Python List extend() method with Examples

What is the Python list extend() method and how to use it? Python List is an excellent and flexible data structure to store and access elements quickly. In some cases, if you want to add multiple elements to the existing list from different iterable like tuples, sets, lists, or a dictionary, you can use the extend() method.

In this article, we will discuss how to add elements from string, tuple, set, list, and dictionary using the extend() method.

1. Quick Examples of List extend()

Following are quick examples of how to use extend() method with the list.


# Quick Examples of extend() method

# Consider the list of strings
fruits=['apple','grapes',]
print("Actual List: ",fruits)

# Extend list with new elements
fruits.extend(['mango','orange'])

# Extend list with tuple
fruits.extend(("pears","custard-apple"))

# Extend list with set
fruits.extend({"guava","cherry","mango"})

# Extend list with dictionary keys
fruits.extend({"fruit1":"pine apple","fruit2":"lemon"})

# Extend list with dictionary values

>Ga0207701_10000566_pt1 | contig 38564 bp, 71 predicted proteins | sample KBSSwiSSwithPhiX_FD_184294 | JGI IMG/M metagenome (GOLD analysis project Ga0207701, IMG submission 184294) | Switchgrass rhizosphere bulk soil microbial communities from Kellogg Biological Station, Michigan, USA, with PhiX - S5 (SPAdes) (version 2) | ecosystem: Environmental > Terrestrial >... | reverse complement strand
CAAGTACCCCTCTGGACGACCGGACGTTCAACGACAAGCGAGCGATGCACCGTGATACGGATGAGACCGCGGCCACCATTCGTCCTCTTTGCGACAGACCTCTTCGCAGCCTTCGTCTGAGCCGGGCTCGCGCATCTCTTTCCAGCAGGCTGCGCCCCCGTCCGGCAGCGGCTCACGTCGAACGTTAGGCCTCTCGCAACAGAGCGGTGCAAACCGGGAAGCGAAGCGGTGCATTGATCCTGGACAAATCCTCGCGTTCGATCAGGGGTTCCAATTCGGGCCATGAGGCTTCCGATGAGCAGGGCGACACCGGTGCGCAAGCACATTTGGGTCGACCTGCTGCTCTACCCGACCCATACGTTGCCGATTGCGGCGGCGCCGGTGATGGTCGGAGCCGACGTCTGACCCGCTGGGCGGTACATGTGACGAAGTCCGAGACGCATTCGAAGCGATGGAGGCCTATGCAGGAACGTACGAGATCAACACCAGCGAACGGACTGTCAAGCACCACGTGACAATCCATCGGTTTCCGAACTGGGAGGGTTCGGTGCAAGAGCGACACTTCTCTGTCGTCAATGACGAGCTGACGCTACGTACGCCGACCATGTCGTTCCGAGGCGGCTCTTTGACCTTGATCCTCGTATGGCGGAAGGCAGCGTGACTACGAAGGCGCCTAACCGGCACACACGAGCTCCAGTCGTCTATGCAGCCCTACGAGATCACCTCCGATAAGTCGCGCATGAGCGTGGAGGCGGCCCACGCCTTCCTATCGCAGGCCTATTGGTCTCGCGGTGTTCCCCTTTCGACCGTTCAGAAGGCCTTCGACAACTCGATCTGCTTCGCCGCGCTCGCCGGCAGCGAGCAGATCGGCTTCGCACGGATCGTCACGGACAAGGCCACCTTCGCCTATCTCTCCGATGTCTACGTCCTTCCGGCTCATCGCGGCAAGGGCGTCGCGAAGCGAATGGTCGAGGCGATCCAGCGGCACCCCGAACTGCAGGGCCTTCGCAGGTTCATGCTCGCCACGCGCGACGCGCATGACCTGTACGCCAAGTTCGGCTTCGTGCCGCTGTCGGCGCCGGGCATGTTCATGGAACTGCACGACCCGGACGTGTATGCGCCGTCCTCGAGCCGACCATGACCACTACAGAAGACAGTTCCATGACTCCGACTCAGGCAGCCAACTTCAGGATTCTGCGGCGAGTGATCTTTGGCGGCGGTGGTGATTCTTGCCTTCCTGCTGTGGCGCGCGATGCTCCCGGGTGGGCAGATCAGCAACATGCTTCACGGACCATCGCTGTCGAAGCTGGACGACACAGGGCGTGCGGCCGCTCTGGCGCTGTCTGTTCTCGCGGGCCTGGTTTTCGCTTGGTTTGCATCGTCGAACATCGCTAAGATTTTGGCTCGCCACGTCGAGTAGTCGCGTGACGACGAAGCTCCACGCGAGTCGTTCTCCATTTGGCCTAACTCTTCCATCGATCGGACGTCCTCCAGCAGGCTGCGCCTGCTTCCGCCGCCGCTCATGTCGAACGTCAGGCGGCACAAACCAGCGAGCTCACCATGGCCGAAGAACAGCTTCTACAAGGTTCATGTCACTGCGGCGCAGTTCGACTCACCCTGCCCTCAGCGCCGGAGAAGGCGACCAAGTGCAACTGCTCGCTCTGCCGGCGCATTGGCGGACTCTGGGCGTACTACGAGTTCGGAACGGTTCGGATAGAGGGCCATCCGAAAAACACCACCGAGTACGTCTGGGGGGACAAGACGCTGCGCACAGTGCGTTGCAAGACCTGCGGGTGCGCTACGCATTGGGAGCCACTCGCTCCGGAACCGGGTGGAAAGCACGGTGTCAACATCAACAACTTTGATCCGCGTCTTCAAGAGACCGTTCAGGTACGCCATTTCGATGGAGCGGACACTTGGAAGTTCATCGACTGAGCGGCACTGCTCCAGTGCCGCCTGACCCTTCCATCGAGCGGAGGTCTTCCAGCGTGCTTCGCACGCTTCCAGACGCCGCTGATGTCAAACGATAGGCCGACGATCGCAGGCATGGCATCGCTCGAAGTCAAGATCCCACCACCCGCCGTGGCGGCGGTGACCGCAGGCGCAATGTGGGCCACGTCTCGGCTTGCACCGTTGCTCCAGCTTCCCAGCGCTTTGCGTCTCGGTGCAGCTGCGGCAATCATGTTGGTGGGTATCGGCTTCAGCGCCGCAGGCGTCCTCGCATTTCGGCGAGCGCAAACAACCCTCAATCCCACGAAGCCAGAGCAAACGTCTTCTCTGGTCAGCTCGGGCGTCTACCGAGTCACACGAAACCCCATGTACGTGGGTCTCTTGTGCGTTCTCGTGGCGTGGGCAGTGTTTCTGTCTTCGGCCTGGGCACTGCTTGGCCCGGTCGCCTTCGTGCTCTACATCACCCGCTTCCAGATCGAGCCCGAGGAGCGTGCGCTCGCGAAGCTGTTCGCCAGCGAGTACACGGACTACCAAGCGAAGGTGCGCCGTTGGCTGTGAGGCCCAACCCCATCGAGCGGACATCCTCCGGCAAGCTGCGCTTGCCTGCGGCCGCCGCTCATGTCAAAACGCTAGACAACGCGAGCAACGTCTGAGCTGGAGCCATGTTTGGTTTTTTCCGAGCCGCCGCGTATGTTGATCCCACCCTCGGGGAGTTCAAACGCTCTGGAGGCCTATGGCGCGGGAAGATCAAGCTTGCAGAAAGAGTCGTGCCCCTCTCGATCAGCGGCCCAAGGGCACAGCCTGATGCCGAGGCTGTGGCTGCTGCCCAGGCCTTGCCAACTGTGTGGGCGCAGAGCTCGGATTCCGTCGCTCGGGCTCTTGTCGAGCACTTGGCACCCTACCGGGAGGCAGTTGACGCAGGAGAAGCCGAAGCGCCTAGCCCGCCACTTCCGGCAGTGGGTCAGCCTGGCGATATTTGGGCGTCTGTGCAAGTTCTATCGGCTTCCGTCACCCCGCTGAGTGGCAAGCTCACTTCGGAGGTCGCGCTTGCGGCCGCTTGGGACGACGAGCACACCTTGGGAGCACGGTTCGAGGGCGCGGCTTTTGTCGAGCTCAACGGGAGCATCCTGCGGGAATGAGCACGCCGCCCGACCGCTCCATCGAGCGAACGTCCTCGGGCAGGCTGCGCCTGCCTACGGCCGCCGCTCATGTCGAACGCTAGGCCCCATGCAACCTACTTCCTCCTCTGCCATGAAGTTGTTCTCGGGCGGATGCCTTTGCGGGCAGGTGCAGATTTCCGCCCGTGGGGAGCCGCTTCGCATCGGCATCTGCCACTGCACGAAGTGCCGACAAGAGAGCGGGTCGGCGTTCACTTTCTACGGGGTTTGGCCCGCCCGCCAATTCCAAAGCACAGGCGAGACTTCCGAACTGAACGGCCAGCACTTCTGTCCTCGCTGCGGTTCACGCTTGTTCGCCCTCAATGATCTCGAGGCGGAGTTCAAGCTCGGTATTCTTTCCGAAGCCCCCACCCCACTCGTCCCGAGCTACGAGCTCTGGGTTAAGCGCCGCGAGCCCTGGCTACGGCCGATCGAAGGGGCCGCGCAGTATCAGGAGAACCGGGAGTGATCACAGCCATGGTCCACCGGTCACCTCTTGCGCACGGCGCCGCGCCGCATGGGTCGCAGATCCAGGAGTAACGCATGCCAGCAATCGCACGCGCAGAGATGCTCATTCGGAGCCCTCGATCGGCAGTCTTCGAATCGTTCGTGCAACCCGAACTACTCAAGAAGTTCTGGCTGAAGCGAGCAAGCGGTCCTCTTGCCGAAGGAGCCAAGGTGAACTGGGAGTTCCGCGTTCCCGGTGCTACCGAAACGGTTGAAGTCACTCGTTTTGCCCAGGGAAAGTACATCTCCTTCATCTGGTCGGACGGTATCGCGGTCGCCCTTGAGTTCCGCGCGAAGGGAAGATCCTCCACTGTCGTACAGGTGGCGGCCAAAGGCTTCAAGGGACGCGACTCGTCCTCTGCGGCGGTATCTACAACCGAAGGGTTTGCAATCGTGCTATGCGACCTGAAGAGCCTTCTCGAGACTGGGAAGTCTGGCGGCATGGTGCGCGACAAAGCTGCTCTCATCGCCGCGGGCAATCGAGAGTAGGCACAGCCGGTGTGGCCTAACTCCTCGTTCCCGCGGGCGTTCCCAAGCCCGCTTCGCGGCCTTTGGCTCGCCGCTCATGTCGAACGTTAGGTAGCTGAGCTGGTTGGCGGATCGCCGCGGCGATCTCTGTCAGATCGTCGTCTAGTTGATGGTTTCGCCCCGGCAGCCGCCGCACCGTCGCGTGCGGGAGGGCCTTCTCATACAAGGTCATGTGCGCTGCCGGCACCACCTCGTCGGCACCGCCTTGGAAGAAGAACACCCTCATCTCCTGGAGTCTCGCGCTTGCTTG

fruits.extend({"fruit1":"pine apple","fruit2":"lemon"}.values())

# Extend list with string
fruits.extend("papayya")

# Extend list using slicing
fruits[len(fruits):] = ["guava","cherry","mango"]

2. List extend() method

The list.extend() method in Python will add elements to the list. Here each element is added separately to the list one after the other. It will take only one parameter i.e iterable. If we pass string, then it will place each character separately separated by a comma. By using extend() you can add single or multiple elements to the list.

2.1 List extend() Syntax

Let’s see the syntax of the List extend() method.


# Syntax
extend(iterable)

2.2 List extend() Parameters

It can take a string or any iterable like Tuple, List, Set, Dictionary, or List.

2.3 List extend() Return

It will return the List that includes extended elements along with existing elements.

3. Python List extend() – Add Elements

By using the list.extend() method in Python let’s add the elements to the existing list. Note that this modifies the existing list with the new elements and the elements are added at the end of the original list.

Let’s add the elements from list to another list.


# Consider the list of strings
fruits=['apple','mango','guava','lemon']
print("Actual List: ",fruits)

# Extend list
fruits.extend(["orange","papayya","pear"])